@MISC{Demaine10overview, author = {Prof Erik Demaine}, title = {Overview}, year = {2010} }

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Abstract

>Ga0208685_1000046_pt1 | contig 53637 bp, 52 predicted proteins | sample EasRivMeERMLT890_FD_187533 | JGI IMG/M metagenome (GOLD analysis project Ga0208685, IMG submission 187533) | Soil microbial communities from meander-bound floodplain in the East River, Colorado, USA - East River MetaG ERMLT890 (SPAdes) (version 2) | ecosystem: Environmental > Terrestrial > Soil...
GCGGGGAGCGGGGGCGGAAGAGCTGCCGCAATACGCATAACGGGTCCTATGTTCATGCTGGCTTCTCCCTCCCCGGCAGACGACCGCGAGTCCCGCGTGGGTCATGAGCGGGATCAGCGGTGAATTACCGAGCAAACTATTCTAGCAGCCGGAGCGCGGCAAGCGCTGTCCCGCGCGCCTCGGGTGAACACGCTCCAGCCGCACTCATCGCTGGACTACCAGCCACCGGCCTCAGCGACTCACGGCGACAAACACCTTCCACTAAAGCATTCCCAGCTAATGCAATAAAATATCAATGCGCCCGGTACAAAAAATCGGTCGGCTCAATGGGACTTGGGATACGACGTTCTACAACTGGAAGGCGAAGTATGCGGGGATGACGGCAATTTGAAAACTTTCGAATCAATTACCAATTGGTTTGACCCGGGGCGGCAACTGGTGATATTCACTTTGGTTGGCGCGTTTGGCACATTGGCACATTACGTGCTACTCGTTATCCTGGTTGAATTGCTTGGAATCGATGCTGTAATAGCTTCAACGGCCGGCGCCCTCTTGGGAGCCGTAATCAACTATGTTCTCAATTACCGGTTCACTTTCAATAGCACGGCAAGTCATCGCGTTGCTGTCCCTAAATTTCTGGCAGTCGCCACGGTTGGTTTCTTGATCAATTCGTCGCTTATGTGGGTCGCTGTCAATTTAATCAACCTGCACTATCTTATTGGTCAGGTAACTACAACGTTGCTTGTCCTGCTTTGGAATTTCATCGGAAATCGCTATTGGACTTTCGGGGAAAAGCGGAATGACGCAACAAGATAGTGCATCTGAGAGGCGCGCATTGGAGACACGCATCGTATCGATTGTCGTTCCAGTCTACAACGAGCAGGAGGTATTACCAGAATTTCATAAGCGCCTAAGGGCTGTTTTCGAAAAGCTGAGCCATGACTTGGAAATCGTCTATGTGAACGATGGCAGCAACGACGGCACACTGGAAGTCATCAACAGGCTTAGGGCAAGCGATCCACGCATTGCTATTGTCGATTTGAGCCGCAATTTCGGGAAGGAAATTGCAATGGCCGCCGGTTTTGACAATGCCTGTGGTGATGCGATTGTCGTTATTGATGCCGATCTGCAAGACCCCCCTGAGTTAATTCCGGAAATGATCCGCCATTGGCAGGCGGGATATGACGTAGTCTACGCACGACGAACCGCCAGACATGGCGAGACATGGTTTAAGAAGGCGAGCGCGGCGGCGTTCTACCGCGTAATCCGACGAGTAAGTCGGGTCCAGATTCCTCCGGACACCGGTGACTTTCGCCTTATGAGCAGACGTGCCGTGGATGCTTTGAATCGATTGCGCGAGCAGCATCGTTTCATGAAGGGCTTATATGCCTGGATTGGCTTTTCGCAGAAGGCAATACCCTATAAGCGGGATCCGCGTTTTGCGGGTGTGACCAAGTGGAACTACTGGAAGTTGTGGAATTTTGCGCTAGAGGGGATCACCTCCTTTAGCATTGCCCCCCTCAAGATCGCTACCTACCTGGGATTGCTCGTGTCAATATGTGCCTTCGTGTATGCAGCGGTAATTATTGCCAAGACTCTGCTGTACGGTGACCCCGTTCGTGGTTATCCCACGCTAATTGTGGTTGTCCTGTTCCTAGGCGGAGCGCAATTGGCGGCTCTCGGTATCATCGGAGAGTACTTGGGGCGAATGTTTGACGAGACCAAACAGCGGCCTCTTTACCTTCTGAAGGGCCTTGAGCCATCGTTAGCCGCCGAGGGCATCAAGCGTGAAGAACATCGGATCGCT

In the last lecture we discussed Binary Search Trees(BST) and introduced them as a model of computation. A quick recap: A search is conducted with a pointer starting at the root, which is free to move about the tree and perform rotations; however, the pointer must at some point in the operation visit the item being searched. The cost of the search is simply the total number of distinct nodes in the trees that have been visited by the pointer during the operation. We measure the total cost of executing a sequence of searches S = �s1, s2, s3...�, where each search si is chosen from among the fixed set of n keys in the BST. We have witnessed that there are access sequences which require o(log(n)) time per operation. There are also some deterministic sequences on n queries (for example, the bit reversal permutation) which require a total running time of Ω(n log(n)) for any BST algorithm. This disparity however does not rule out the possibility of having an instance optimal BST. By this we mean: Let OPT(S) denote the minimal cost for executing the access sequence S in the BST model, or the cost of the best BST algorithm which has access to the sequence apriori. It is believed that splay trees are the “best BST”. However, they are not known to have o(log(n)) competitive ratio. Also, notice that we are only concerned with the cost of the specified operations on the BST and we are not